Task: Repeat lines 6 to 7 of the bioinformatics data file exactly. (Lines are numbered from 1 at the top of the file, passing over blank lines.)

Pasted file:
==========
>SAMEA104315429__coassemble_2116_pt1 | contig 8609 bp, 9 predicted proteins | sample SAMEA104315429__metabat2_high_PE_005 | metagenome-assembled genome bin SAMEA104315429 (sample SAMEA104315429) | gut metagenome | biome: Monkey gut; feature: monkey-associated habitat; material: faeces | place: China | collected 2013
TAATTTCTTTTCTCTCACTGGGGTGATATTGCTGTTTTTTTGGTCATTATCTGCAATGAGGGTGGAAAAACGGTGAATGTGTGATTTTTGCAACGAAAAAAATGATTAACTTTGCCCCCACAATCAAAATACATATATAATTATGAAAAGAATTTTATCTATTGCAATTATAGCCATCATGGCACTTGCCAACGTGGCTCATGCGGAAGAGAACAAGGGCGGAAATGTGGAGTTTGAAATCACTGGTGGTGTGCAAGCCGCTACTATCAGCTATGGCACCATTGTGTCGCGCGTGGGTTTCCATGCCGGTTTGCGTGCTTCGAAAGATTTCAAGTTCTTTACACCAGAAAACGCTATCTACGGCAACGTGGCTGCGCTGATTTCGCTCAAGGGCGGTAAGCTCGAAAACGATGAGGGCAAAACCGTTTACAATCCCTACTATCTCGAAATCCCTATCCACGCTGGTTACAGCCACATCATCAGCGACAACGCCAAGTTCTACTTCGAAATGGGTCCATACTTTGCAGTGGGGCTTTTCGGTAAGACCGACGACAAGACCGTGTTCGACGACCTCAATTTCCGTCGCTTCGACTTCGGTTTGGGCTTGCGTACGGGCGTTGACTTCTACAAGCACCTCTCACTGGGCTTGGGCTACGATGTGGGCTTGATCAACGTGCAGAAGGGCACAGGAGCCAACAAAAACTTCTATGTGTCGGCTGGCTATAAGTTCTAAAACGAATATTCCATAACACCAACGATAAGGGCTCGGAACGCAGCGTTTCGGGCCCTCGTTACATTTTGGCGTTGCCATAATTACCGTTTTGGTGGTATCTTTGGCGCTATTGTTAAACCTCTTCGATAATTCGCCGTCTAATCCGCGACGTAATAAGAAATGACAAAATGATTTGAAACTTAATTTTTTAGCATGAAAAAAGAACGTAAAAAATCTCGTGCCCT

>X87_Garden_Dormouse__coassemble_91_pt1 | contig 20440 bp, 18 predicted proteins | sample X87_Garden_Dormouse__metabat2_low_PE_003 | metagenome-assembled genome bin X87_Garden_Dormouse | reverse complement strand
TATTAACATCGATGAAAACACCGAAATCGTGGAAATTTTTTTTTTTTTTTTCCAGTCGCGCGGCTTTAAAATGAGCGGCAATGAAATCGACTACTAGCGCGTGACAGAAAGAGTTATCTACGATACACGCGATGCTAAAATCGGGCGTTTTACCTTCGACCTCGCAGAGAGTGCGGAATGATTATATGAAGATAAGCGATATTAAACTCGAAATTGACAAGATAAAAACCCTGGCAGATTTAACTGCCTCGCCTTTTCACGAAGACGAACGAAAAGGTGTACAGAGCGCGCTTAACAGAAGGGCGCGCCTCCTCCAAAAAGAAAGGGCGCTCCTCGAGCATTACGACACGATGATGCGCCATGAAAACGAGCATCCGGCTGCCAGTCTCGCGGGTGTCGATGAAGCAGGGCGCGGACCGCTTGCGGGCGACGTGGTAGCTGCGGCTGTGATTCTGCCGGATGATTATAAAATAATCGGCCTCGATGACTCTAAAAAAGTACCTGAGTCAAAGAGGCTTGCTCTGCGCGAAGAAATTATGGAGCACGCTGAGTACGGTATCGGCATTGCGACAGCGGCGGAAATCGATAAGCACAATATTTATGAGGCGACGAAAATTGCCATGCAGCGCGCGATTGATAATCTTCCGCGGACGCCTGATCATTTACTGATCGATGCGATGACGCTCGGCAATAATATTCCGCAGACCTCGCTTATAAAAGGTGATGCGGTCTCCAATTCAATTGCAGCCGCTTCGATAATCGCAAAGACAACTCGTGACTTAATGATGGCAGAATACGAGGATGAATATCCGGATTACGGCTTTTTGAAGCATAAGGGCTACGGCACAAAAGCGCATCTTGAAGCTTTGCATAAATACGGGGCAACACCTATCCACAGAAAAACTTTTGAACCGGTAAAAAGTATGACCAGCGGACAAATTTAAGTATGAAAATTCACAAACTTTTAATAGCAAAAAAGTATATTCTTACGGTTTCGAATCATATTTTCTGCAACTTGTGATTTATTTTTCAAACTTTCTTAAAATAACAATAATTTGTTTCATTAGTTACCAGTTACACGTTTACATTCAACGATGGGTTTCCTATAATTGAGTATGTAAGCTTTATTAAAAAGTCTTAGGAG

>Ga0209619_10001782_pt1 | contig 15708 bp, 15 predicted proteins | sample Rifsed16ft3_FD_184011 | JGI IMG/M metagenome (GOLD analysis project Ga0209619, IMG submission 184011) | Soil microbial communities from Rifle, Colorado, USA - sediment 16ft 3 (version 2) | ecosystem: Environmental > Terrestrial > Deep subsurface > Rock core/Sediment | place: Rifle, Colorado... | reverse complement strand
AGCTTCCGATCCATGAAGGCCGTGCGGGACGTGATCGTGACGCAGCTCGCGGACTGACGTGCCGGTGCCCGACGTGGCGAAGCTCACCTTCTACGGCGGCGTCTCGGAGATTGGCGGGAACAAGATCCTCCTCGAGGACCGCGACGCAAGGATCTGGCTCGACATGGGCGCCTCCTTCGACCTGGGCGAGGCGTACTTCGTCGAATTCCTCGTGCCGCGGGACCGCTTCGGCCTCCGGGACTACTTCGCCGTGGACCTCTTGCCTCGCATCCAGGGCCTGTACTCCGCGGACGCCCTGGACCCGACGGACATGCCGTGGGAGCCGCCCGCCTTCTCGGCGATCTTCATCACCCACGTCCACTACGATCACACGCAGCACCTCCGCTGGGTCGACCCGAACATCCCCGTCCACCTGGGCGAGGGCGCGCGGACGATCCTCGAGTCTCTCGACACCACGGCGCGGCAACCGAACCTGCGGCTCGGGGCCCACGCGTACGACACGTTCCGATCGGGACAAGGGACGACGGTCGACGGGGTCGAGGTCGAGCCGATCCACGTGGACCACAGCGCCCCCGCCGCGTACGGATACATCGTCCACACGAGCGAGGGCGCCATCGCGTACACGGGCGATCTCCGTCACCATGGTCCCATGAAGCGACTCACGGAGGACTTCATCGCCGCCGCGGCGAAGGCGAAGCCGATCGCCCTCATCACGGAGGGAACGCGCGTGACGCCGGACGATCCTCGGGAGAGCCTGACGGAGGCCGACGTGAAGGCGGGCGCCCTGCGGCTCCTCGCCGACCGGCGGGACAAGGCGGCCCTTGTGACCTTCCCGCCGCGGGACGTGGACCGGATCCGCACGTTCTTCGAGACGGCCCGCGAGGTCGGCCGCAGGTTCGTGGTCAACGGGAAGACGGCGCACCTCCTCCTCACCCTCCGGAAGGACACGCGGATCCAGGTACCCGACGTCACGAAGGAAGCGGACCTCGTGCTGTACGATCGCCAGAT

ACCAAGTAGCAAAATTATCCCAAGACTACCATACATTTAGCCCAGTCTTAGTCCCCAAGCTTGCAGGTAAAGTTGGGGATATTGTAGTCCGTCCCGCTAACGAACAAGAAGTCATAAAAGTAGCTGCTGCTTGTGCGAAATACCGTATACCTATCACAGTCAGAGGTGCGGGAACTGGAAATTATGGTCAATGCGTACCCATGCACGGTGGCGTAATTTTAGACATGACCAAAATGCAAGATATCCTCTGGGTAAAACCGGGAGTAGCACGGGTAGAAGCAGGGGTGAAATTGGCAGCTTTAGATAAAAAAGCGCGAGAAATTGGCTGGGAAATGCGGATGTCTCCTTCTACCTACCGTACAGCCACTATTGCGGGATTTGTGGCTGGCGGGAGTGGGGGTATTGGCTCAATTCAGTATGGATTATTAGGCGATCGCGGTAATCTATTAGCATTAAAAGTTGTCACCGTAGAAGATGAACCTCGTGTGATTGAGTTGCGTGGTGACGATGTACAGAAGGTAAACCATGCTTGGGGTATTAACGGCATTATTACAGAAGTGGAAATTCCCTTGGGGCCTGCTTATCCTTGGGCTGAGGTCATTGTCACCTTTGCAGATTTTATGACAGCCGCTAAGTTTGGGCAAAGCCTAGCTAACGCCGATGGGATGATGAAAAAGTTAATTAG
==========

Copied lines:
AGCTTCCGATCCATGAAGGCCGTGCGGGACGTGATCGTGACGCAGCTCGCGGACTGACGTGCCGGTGCCCGACGTGGCGAAGCTCACCTTCTACGGCGGCGTCTCGGAGATTGGCGGGAACAAGATCCTCCTCGAGGACCGCGACGCAAGGATCTGGCTCGACATGGGCGCCTCCTTCGACCTGGGCGAGGCGTACTTCGTCGAATTCCTCGTGCCGCGGGACCGCTTCGGCCTCCGGGACTACTTCGCCGTGGACCTCTTGCCTCGCATCCAGGGCCTGTACTCCGCGGACGCCCTGGACCCGACGGACATGCCGTGGGAGCCGCCCGCCTTCTCGGCGATCTTCATCACCCACGTCCACTACGATCACACGCAGCACCTCCGCTGGGTCGACCCGAACATCCCCGTCCACCTGGGCGAGGGCGCGCGGACGATCCTCGAGTCTCTCGACACCACGGCGCGGCAACCGAACCTGCGGCTCGGGGCCCACGCGTACGACACGTTCCGATCGGGACAAGGGACGACGGTCGACGGGGTCGAGGTCGAGCCGATCCACGTGGACCACAGCGCCCCCGCCGCGTACGGATACATCGTCCACACGAGCGAGGGCGCCATCGCGTACACGGGCGATCTCCGTCACCATGGTCCCATGAAGCGACTCACGGAGGACTTCATCGCCGCCGCGGCGAAGGCGAAGCCGATCGCCCTCATCACGGAGGGAACGCGCGTGACGCCGGACGATCCTCGGGAGAGCCTGACGGAGGCCGACGTGAAGGCGGGCGCCCTGCGGCTCCTCGCCGACCGGCGGGACAAGGCGGCCCTTGTGACCTTCCCGCCGCGGGACGTGGACCGGATCCGCACGTTCTTCGAGACGGCCCGCGAGGTCGGCCGCAGGTTCGTGGTCAACGGGAAGACGGCGCACCTCCTCCTCACCCTCCGGAAGGACACGCGGATCCAGGTACCCGACGTCACGAAGGAAGCGGACCTCGTGCTGTACGATCGCCAGAT

ACCAAGTAGCAAAATTATCCCAAGACTACCATACATTTAGCCCAGTCTTAGTCCCCAAGCTTGCAGGTAAAGTTGGGGATATTGTAGTCCGTCCCGCTAACGAACAAGAAGTCATAAAAGTAGCTGCTGCTTGTGCGAAATACCGTATACCTATCACAGTCAGAGGTGCGGGAACTGGAAATTATGGTCAATGCGTACCCATGCACGGTGGCGTAATTTTAGACATGACCAAAATGCAAGATATCCTCTGGGTAAAACCGGGAGTAGCACGGGTAGAAGCAGGGGTGAAATTGGCAGCTTTAGATAAAAAAGCGCGAGAAATTGGCTGGGAAATGCGGATGTCTCCTTCTACCTACCGTACAGCCACTATTGCGGGATTTGTGGCTGGCGGGAGTGGGGGTATTGGCTCAATTCAGTATGGATTATTAGGCGATCGCGGTAATCTATTAGCATTAAAAGTTGTCACCGTAGAAGATGAACCTCGTGTGATTGAGTTGCGTGGTGACGATGTACAGAAGGTAAACCATGCTTGGGGTATTAACGGCATTATTACAGAAGTGGAAATTCCCTTGGGGCCTGCTTATCCTTGGGCTGAGGTCATTGTCACCTTTGCAGATTTTATGACAGCCGCTAAGTTTGGGCAAAGCCTAGCTAACGCCGATGGGATGATGAAAAAGTTAATTAG